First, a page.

We’ve referred to the popularity of vulcanite (rubber) dentures in the early 20th century
, but we haven’t talked about the tale of corporate corruption and vigilante violence that surrounded their commercialization.
The Invention and Patenting of Vulcanite Dentures
Vulcanite rubber was invented by Goodyear in the mid nineteenth century, and it didn’t take long for denture dentists to realize the potential benefit of the material. It could be used to form a flexible, durable base for dentures that molded to the mouth. Best of all, this meant that better dentures could be made quickly and cheaply by dentists.
The discovery that vulcanite could be used to make dentures was made by Dr. John A. Cummings in Boston, who originally filed a notice in 1852 and completed application for a patent in 1855. Originally, the patent office refused his application, but he kept trying. It wasn’t until 1864 that a patent was finally issued by the Patent Office, which realized it had been mistaken in thinking that his patent was too similar to previous inventions.
But by the time the patent was issued, the process had spread around the country and thousands of dentists were illegally making vulcanite dentures without a license. You see, there was a huge demand for dentures at this time because of the recent invention of dental anesthesia for tooth extractions and the suddenly increased access to sugar across the country (both interesting stories in and of themselves). To profit from his invention, Cummings and the Goodyear Dental Vulcanite Company sought to track down infringers and get them to pay a $45 a year licensing fee.
Josiah Bacon, Patent Enforcer
Josiah Bacon was treasurer and manager of the Goodyear Dental Vulcanite Company, and he tracked down infringing dentists, made them pay, and kept some of the money for himself (or none or perhaps all, it’s a little unclear and controversial). By all accounts, he was ruthless in tracking down dentists, but there was one in particular he was dedicated to get: Samuel Chalfant.
Samuel Chalfant was a denture dentist in Delaware who was making vulcanite dentures without a patent and didn’t want to pay the fee, so he fled to St. Louis, then to San Francisco, where Bacon caught up with him and the two men had several confrontations.
The “Murder” of Josiah Bacon
Having tracked down Chalfant, Bacon subjected him to a stern examination in court and determined that not only was Chalfant in violation of the patent, he had violated injunctions against him and held them in contempt. Bacon said the court would punish him, or, according to some accounts, send him to jail.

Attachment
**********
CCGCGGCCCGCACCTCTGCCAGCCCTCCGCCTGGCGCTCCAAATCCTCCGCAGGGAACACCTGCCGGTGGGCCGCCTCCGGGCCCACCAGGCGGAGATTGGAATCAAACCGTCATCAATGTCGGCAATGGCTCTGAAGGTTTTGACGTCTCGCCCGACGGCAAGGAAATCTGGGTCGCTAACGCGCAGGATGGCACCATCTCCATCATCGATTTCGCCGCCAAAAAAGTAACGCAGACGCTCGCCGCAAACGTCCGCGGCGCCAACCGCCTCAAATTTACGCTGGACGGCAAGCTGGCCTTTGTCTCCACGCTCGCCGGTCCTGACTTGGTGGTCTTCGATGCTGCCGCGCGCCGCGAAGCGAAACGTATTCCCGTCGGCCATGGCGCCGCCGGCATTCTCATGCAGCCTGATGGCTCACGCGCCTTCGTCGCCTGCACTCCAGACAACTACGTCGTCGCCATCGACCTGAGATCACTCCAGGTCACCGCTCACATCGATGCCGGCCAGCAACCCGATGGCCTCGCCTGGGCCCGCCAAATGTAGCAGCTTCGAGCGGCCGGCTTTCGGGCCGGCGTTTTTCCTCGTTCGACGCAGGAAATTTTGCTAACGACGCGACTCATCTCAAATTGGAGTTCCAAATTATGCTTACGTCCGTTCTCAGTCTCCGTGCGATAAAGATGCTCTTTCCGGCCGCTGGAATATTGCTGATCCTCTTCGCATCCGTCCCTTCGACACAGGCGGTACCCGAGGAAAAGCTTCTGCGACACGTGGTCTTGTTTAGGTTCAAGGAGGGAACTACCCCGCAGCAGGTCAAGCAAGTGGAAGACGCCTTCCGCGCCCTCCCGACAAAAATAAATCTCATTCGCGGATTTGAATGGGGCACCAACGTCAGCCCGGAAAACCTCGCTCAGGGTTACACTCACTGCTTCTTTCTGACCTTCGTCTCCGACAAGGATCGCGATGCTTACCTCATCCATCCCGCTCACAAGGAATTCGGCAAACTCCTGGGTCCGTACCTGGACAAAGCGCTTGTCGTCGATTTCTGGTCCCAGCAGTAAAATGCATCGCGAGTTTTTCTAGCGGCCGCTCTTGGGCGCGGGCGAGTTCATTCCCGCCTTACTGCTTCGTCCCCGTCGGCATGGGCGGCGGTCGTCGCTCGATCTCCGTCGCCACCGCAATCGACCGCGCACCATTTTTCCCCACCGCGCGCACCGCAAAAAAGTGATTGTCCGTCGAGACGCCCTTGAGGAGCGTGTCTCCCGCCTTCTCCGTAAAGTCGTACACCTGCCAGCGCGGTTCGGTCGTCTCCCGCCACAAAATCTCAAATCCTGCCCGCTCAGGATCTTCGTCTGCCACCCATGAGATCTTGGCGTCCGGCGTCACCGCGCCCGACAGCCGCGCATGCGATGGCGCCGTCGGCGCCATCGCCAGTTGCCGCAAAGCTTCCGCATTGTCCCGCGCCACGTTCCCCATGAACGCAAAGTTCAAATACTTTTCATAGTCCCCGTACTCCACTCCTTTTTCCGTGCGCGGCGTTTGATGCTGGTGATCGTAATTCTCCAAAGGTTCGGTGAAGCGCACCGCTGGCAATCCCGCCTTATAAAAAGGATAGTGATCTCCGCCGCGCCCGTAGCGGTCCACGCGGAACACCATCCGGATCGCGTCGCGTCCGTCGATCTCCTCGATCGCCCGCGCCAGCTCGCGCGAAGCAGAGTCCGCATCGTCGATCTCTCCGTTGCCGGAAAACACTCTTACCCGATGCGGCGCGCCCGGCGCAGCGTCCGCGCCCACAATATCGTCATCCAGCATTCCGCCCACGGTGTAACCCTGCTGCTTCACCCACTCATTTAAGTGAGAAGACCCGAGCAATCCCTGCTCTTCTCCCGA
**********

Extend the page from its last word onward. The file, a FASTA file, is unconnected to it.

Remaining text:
The next day, Chalfant came to Bacon’s hotel room with a loaded gun, which he claims he brought just to give himself confidence. And, as usually happens when someone brings a gun to a heated situation, the gun came out and Chalfant threatened Bacon, then killed him. He says, though, that he hadn’t meant to shoot Bacon, but the gun went off.
Chalfant turned himself in and was convicted of second degree murder, for which he was sentenced to ten years in prison. (Though, after an abortive escape attempt, his sentence was commuted and he only served six years.)
Pirate or Folk Hero
However, there is some disagreement about whether Chalfant was wrong in killing Bacon.
It seems that there was a popular wave of support for Chalfant, based on a letter written by an agent of the Goodyear Dental Vulcanite company to the New York Times, which says, “The statements going the rounds of the public press do such great injustice to the memory of the late Josiah Bacon . . . that we deem it our duty to state the facts as they exist concerning his relations to the dentists.” It describes Chalfant as an infringer who “preferred to pirate the patent property of this Company,” and as one of numerous “depredators.” In contrast, Bacon “was a brave and good man and a faithful officer, simply doing his duty toward the numerous stockholders and the the thousands of licensees of the Company, fearlessly, conscientiously, and with signal ability, paying no heed to the threats made against him.”
But other places tell a different story. The Transactions of the Iowa State Dental Society of 1901, for example, states that Bacon “had no mercy on the dentists and hundreds were so oppressed by him that their business was ruined and many were worried into untimely graves. The murder of Bacon, if not lawful, was generally conceded by the men of our profession as an act of justice.”
It seems that the court agreed, having pardoned him after a reduced sentence (the Transactions say three years, other sources say six). And it should be noted that after Bacon’s death, the Goodyear Dental Vulcanite Company was much less vigorous in the enforcement of its patent, which expired just two years later.